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Court considers anti-gay protests at funerals

WASHINGTON (Reuters) - The Supreme Court on Wednesday considered whether a church has the legal right to stage anti-gay protests at U.S. military funerals to promote its claim that God is angry at America for tolerance toward homosexuals.

In an important test of free-speech versus privacy rights, the court heard arguments on whether a protest message and picketing at the private funeral, although considered offensive by many, were protected by the U.S. Constitution’s First Amendment.

Albert Snyder, the father of a Marine killed in Iraq in 2006, appealed to the Supreme Court after the family’s funeral service at a Roman Catholic church in Westminster, Maryland, drew unwanted protests by members of the Westboro Baptist Church in Topeka, Kansas.

The protesters carried signs that stated, “God Hates You,” and “You Are Going To Hell.”

Westboro Pastor Fred Phelps and other church members have protested at hundreds of funerals of military members killed in Iraq or Afghanistan as part of their religious view that God is punishing America for its tolerance of gays and lesbians.

The U.S. military has a “don’t ask, don’t tell” policy, under which gays and lesbians can serve as long as they do not make their sexuality known. Snyder’s 20-year-old son, Matthew, was not gay.

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“This is a case about exploiting a private family’s grief,” Justice Ruth Bader Ginsburg said to Margie Phelps, the pastor’s daughter and the lawyer who argued the case.

“Why should the First Amendment tolerate exploiting this Marine’s family when you have so many other forums for getting across your message?” Ginsburg asked.

Civil liberties experts said important free-speech issues were at stake, protecting even outrageous, offensive conduct.

Steven Shapiro of the American Civil Liberties Union, which supports the church, said, “The First Amendment was designed to protect unpopular speech.” Veterans groups, meanwhile, support Snyder.

Phelps said the church members showed “great circumspection” during the protest and they had been engaged in a matter of robust public debate “about dying soldiers and the morals of the nation.”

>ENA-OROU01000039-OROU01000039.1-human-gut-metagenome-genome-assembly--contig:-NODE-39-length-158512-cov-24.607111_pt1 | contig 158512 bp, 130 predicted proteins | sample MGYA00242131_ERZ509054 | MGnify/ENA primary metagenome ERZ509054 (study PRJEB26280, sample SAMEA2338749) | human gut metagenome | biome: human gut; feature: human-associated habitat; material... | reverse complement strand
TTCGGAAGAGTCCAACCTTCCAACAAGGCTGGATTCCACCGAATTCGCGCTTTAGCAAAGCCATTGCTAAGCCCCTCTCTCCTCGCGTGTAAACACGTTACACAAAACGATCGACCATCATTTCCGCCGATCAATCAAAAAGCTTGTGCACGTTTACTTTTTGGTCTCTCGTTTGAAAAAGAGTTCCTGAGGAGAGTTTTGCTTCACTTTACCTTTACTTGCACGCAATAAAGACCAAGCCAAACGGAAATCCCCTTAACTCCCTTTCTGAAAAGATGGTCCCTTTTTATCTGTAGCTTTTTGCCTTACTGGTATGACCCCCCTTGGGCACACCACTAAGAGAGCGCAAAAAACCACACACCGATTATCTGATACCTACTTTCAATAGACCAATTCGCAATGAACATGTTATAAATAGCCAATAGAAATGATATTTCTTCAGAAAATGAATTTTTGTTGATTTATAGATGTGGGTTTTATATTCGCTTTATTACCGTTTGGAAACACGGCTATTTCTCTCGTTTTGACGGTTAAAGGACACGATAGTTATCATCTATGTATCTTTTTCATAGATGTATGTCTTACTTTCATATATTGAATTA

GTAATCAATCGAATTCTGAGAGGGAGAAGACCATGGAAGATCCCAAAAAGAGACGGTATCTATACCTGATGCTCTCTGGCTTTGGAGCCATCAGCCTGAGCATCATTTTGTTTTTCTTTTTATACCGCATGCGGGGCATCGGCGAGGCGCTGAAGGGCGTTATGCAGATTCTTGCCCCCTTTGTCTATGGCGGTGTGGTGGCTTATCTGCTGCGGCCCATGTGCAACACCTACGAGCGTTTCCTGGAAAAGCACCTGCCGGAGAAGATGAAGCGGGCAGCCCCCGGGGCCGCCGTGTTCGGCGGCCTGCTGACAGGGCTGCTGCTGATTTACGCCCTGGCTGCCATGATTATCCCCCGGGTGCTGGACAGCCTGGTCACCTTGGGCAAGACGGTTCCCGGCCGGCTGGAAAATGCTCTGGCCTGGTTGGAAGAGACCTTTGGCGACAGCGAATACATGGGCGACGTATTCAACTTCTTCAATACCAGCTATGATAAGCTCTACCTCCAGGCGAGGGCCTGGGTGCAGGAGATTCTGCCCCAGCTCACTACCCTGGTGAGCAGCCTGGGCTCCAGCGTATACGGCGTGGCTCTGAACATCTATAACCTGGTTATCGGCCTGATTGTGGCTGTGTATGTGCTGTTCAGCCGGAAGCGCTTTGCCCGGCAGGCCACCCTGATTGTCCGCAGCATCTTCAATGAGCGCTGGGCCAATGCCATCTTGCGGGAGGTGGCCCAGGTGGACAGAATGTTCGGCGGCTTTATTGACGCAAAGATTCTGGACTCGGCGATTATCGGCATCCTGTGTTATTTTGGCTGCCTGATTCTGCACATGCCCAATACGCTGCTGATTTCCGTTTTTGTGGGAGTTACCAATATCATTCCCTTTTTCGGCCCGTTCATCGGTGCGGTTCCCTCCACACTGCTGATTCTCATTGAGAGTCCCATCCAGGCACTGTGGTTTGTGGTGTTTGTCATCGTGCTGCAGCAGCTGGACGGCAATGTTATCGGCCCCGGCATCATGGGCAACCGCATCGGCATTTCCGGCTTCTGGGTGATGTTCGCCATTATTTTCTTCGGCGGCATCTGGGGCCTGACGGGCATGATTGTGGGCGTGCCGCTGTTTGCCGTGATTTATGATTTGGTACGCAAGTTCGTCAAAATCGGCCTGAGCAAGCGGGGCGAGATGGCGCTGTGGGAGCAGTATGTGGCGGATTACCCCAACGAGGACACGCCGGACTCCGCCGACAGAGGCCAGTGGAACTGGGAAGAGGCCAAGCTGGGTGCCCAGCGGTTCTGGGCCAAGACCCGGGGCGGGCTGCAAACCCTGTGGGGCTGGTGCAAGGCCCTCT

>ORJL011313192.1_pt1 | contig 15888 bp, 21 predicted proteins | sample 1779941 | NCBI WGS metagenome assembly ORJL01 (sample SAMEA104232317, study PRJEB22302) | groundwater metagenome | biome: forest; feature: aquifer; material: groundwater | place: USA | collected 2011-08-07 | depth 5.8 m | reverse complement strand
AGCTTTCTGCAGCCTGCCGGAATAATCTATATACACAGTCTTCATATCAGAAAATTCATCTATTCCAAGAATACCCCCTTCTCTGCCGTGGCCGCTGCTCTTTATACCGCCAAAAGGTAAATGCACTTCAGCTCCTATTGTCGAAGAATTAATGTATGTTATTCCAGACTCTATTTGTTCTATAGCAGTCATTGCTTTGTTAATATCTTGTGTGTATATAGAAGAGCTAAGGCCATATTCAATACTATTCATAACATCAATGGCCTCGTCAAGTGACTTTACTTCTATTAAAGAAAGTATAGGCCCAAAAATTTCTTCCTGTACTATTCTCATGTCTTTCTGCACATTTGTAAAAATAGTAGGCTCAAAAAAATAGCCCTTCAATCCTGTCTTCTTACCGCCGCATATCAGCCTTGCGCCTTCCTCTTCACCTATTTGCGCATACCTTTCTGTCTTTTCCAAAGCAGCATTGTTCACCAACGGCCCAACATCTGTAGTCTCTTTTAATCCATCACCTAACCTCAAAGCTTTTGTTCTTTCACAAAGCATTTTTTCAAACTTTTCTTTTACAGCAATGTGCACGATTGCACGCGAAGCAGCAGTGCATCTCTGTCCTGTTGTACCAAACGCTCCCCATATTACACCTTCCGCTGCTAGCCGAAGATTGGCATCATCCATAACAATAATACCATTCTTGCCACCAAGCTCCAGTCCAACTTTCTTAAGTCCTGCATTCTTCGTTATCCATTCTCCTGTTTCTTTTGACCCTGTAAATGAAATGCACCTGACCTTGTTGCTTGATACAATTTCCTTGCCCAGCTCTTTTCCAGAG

Phelps’s church, founded in 1955, has about 70 members consisting mostly of his children, grandchildren or in-laws. Phelps, 80, and his followers have protested at more than 200 military funerals, according to court documents.

Jocob Phelps holds up a placard as he protests for his side of the Snyder V. Phelps case outside the U.S. Supreme Court in Washington October 6, 2010. REUTERS/Kevin Lamarque

Sean Summers, the attorney representing Snyder, said the father had the right to bury his son in a private, dignified manner, free from unwanted disruption or harassment.

A lower court had awarded Snyder $5 million in damages for invasion of privacy and inflicting emotional distress, but that ruling was appealed by the church and the case went to the Supreme Court.

Summers said the father became upset after the protest had been broadcast on local television and the church group posted an item about it on its website.

Justice Stephen Breyer said the Internet aspect of the case troubled him because the church made “very obnoxious” comments about private individuals.

“To what extent can they put that on the Internet?” Breyer asked. “I don’t know what the rules ought to be.”

Chief Justice John Roberts told Phelps that the Snyder funeral had been selected as a way to get maximum publicity for the church’s message, not for any connection to a matter of public debate.

New Justice Elena Kagan, who was appointed by President Barack Obama, questioned how far the group could go.

Could it pick a wounded soldier and demonstrate at his home, workplace and church, saying offensive or outrageous things and following him around day-to-day? Kagan asked.

Phelps answered that non-speech activity like stalking would not be allowed.

The justices gave no clear indication of how they would rule. A decision is expected before the middle of next year.

Editing by David Storey and Jackie Frank